“We sincerely hope to discourage every other coloured boys who might need deliberate to hitch the Navy and make the identical mistake we did,” the letter says. “All they’d develop into is seagoing bellhops, chambermaids and dishwashers.”
“We take it upon ourselves to write down this letter, no matter any motion the naval authorities might take or regardless of the penalties could also be. We solely know that it couldn’t probably surpass the psychological cruelty inflicted upon us on this ship.”
The results for the 15 Black sailors had been certainly extreme: “undesirable” discharges — a time period for what the U.S. army now calls an “aside from honorable” discharge — that eternally minimize the boys off from veterans’ advantages and inked their paperwork with an indelible stigma that brought about many future employers to steer clear.
The cruiser Philadelphia was decommissioned in 1951, and the brothers did their finest to maneuver on with their lives. Each raised households and had kids who served within the army.
The brothers signed the 1940 letter as John William Ponder Jr. and James Edward Ponder, together with Ernest Bosley, Arval Perry Cooper, Shannon H. Goodwin, Theodore L. Hansbrough, Byron C. Johnson, Floyd C. Owens, James Porter, George Elbert Rice, Otto Robinson, Floyd C. St. Clair, Fred Louis Tucker, Robert Turner and Jesse Willard Watford, in keeping with the Navy.
Primarily based on their dates of delivery, the entire 15 males are believed to be deceased and the Navy is looking for their surviving relations in order that leaders can provide their apologies to them as effectively.
Franklin Parker, the assistant secretary of the Navy who accredited the discharge upgrades, presided over the Corridor of Heroes ceremony and addressed the Ponder household with evident emotion in his voice.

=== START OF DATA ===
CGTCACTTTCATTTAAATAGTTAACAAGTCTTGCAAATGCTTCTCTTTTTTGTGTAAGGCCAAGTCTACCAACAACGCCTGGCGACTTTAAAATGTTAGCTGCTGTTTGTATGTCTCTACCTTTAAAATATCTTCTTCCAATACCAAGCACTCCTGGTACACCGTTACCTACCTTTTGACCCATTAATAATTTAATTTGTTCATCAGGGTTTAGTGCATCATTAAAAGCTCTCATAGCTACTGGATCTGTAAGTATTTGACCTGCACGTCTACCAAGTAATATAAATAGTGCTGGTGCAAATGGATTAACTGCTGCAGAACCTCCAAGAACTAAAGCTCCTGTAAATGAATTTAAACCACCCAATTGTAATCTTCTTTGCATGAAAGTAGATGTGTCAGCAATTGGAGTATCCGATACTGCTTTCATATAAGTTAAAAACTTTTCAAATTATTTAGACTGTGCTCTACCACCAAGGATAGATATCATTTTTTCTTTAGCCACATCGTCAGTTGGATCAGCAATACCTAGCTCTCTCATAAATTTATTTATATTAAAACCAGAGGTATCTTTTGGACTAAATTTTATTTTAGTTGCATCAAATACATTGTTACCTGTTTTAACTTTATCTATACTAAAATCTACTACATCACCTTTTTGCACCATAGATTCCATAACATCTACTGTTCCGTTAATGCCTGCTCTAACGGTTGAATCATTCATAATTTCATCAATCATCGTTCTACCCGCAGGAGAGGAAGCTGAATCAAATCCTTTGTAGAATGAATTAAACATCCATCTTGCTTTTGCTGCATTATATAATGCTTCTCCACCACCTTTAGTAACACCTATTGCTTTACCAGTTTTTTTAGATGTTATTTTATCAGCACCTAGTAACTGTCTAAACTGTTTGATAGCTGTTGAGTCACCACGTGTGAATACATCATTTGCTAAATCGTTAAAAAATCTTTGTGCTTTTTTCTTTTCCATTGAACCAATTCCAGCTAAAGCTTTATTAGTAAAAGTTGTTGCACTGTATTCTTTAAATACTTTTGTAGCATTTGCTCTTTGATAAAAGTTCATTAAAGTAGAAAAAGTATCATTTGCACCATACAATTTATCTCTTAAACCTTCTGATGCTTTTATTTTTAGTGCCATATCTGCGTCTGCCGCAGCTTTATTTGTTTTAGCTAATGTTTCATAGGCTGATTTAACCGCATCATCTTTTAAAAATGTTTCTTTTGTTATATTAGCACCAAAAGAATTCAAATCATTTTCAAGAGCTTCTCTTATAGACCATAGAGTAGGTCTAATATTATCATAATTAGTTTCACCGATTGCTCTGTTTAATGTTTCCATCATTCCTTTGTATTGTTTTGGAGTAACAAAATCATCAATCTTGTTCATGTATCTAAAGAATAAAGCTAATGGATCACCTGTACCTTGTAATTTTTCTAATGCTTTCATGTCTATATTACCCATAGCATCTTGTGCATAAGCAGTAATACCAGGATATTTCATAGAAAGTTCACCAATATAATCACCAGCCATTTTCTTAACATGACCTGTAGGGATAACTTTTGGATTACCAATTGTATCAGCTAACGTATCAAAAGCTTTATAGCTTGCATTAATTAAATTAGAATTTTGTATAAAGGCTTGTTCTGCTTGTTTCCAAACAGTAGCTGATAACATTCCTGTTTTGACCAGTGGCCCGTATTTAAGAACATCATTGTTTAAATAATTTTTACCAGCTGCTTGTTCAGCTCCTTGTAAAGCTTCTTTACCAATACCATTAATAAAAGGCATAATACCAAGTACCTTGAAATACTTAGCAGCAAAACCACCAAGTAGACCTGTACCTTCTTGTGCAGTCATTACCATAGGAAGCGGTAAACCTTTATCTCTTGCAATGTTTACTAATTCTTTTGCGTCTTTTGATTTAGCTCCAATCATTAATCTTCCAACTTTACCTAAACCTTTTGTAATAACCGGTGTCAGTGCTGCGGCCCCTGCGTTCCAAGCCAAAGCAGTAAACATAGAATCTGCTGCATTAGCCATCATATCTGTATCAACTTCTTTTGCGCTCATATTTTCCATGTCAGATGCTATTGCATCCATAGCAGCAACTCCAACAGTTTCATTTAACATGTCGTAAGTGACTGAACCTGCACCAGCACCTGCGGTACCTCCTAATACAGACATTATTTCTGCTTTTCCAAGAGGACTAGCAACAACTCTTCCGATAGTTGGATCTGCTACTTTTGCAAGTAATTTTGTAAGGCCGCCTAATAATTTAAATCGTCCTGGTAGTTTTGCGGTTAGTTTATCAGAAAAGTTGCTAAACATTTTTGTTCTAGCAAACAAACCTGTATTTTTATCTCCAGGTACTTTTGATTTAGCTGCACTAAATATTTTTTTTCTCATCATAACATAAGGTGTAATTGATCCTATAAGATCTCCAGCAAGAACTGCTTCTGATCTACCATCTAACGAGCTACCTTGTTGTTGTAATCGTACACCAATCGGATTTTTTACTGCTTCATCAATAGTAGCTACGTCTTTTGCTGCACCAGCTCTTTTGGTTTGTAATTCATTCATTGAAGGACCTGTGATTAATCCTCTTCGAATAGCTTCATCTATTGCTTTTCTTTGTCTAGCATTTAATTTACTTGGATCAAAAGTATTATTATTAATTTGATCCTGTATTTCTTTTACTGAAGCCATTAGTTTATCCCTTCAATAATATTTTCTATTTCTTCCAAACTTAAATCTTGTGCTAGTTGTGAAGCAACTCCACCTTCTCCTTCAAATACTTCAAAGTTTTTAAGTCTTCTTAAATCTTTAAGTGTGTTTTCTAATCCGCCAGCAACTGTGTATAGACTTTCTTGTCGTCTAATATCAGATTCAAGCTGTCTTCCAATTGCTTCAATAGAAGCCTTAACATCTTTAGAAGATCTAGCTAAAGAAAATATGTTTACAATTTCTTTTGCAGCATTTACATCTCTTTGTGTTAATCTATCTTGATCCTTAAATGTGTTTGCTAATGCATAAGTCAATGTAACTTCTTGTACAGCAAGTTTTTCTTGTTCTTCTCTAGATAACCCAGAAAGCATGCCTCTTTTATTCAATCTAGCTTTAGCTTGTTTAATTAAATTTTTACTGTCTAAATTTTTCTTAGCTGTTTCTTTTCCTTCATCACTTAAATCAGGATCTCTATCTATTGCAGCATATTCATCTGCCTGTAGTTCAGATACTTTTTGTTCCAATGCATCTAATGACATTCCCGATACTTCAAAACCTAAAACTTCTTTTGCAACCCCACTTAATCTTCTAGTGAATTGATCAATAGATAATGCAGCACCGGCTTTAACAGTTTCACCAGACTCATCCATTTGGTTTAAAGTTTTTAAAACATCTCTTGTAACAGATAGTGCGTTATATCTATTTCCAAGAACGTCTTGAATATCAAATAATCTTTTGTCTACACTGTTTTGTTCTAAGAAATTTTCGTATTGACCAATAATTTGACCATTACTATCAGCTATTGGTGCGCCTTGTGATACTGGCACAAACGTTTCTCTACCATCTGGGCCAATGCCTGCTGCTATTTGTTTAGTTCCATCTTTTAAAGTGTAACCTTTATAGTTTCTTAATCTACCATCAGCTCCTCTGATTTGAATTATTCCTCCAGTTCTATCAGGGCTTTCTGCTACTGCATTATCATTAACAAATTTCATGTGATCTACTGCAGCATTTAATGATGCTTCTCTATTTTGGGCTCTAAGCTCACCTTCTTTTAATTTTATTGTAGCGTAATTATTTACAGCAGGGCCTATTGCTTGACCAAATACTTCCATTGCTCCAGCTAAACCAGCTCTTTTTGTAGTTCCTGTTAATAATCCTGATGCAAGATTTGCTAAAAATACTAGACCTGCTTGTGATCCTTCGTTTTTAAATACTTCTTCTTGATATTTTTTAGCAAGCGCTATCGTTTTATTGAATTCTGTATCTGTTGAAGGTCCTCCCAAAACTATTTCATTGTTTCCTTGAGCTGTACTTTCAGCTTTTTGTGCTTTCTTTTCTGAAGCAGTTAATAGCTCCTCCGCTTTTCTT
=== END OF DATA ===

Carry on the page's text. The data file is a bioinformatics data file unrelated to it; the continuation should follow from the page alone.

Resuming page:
“To you and the opposite households of the Philadelphia 15 sailors, I want to lengthen my honest remorse for his or her therapy whereas carrying the uniform, and in addition for the many years’ delay in taking these measures,” Mr. Parker mentioned to members of the Ponder household seated within the entrance row.
“The usual for the choice we’re acknowledging at the moment was whether or not an error or injustice occurred,” he mentioned. “Make no mistake: Right here, injustice did happen. And at the moment, in some measure we search to deal with that.”
The abuse the boys suffered was not an aberration for the Navy or the broader army on the time.
In December 1944, U.S. Marines threw smoke grenades into an encampment of Black sailors on Guam to impress a riot, in an incident that was not widely revealed to the public until months later.
Roughly 1,000 Black sailors serving in a building battalion in Port Hueneme, Calif., went on a two-day hunger strike in March 1945 to protest their commander’s refusal to advertise any Black members of the unit to the rank of chief petty officer, although many met all the necessities for development.
It was not till 1948 that the armed forces had been desegregated although an executive order issued by President Harry S. Truman, though racial strife within the companies continued by way of the Chilly Battle and past.
This summer time Congress is anticipated to contemplate the nomination of Gen. Charles Q. Brown to serve as chairman of the Joint Chiefs of Staff, who would develop into solely the second Black officer to function the nation’s most senior uniformed officer.
If confirmed, the Pentagon will be led by two Black officials for the first time in history. In January 2021, Lloyd J. Austin III, a retired U.S. Military common, grew to become the first Black defense secretary.
“My father was proud,” Larry Ponder mentioned. “He was happy with his time in service. He by no means did say something adverse.”
“He can be proud to see different individuals of shade to have the ability to have the chance to have careers and be promoted into these positions.”